Are you rendering your own lard?

      1. Good to know about not needing that extra step of par-cooking. Thanks.

        I haven’t tried rendering at home yet. I just get a pint at a local taqueria.

  4. We do home fries a couple of times a month here, too. Never with duck fat, though. I can imagine I’d be a big fan. Petit Chou fries their potatoes in duck fat and I’d fight you for the last fry. I do par-cook my potatoes, though (of course I do, Chris Kimball told me to do it). Nice to know it’s not totally necessary, though. We just had some local Yukon golds the other night that I cut into coins and roasted in the oven. They were out of this world. God, I love potatoes.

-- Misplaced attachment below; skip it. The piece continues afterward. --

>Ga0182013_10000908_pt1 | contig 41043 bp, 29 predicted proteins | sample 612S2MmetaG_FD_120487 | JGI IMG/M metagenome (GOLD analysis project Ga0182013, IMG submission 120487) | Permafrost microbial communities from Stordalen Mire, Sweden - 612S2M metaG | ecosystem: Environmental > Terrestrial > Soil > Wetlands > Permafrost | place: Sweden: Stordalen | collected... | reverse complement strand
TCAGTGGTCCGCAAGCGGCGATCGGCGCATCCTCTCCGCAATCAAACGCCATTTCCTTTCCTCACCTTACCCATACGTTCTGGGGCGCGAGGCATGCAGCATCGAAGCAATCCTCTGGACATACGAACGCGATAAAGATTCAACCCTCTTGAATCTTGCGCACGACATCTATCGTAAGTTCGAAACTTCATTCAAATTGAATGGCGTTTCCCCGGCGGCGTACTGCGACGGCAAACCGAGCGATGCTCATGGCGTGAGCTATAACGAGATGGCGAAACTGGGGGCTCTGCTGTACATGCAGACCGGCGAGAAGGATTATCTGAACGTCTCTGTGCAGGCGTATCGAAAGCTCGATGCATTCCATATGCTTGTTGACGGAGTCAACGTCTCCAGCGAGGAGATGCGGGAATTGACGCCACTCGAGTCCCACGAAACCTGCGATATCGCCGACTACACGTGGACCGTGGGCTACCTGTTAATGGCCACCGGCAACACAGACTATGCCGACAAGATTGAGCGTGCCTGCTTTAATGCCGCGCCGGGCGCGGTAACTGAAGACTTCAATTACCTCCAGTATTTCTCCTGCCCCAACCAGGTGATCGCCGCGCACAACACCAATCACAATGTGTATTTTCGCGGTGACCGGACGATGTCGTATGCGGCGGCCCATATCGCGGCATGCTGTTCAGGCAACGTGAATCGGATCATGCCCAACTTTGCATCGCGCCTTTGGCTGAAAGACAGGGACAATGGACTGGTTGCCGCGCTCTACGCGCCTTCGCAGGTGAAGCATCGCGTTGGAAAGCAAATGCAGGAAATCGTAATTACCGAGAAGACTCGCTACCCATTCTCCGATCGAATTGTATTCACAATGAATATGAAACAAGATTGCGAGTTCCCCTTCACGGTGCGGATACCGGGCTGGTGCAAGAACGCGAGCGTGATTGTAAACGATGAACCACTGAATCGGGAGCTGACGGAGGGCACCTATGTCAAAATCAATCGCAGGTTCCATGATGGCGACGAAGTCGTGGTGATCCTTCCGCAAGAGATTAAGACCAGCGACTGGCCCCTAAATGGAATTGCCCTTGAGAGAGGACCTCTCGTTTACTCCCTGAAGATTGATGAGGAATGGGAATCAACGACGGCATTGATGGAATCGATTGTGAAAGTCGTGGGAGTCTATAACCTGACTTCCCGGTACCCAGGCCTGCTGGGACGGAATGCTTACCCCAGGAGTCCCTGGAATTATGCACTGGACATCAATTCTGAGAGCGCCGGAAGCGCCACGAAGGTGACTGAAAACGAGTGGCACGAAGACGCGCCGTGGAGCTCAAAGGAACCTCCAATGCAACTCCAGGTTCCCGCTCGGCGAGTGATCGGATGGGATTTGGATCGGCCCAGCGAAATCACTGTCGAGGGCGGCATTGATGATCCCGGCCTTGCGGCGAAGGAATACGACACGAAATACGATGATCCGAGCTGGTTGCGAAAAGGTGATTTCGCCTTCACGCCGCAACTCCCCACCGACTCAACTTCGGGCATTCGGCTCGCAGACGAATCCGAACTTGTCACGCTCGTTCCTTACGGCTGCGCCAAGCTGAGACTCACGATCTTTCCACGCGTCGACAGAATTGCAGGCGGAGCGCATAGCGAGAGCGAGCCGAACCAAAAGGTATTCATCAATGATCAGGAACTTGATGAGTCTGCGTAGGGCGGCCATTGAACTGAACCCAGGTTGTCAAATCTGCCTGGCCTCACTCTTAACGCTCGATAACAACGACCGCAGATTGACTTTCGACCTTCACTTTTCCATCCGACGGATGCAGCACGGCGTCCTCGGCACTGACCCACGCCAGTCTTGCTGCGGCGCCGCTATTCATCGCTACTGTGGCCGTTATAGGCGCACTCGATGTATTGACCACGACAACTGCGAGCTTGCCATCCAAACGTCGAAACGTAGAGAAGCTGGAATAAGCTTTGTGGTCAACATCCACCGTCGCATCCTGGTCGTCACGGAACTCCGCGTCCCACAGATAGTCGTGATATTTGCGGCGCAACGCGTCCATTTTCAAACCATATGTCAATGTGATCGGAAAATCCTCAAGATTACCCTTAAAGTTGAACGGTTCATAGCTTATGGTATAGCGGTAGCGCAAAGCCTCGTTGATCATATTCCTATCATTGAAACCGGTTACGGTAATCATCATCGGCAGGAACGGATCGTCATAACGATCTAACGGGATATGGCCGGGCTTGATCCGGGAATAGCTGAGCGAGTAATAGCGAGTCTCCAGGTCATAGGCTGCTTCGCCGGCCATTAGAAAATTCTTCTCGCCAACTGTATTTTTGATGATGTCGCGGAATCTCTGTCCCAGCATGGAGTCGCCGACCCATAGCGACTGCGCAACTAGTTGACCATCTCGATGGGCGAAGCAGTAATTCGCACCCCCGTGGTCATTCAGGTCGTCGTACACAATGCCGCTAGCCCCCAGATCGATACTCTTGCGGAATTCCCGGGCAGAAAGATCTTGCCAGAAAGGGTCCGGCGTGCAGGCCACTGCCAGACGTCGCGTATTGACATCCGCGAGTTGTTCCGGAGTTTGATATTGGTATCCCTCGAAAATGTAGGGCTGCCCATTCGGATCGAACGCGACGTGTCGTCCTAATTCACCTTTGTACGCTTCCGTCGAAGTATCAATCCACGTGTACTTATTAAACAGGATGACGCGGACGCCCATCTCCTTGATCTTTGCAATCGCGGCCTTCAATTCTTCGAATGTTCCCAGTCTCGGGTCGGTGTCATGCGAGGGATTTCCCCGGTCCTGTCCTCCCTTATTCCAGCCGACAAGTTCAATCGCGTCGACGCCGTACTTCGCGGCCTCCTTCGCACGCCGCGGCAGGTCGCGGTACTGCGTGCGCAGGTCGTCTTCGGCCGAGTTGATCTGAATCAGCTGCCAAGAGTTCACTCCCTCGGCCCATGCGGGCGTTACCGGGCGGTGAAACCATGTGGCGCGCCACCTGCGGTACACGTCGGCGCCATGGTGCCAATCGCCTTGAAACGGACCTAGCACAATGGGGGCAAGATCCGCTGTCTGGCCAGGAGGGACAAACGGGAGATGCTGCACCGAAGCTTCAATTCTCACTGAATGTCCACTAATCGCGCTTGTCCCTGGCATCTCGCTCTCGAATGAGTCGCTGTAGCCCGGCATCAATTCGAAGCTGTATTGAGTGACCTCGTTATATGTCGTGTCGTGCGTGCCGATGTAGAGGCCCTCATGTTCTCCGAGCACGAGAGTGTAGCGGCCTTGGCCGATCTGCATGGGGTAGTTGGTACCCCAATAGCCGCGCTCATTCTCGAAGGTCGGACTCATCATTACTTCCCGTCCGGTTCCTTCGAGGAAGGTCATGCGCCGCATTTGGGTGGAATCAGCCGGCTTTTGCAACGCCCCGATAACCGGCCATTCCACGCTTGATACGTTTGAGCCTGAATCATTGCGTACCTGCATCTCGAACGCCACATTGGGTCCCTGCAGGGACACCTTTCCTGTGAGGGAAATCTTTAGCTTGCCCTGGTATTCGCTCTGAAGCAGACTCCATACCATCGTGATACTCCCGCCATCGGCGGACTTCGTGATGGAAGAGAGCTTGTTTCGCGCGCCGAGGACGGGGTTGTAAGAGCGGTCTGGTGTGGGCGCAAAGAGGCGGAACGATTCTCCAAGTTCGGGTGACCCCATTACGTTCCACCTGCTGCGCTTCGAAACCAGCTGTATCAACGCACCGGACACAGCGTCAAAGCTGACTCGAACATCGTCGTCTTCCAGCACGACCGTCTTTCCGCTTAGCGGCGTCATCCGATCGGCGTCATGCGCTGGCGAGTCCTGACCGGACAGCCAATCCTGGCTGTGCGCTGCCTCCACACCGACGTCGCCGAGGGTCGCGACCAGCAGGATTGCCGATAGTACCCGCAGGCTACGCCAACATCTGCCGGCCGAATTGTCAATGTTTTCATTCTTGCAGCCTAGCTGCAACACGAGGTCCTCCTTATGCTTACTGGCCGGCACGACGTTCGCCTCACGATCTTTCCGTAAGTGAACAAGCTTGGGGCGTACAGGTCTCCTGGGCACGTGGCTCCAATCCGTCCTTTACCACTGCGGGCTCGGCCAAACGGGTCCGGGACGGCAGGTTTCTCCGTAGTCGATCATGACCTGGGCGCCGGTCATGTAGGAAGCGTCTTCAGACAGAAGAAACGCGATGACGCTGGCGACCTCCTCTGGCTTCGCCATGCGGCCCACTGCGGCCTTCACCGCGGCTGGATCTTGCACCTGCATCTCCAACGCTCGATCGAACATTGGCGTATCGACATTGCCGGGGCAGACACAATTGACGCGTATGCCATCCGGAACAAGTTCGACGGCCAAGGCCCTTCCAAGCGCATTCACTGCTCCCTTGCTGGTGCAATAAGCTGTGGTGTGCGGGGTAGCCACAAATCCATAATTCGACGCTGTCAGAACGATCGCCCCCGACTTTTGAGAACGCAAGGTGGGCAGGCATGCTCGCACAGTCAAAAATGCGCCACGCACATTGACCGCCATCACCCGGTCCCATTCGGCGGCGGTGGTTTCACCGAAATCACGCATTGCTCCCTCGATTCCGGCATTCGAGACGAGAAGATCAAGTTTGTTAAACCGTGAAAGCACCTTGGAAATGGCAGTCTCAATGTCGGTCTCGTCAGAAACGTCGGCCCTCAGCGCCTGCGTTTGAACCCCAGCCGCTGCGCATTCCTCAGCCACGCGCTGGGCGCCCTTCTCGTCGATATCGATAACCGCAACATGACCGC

Leave a Reply

Fill in your details below or click an icon to log in:

WordPress.com Logo

You are commenting using your WordPress.com account. Log Out /  Change )

Google photo

You are commenting using your Google account. Log Out /  Change )

Twitter picture

You are commenting using your Twitter account. Log Out /  Change )

Facebook photo

You are commenting using your Facebook account. Log Out /  Change )

Connecting to %s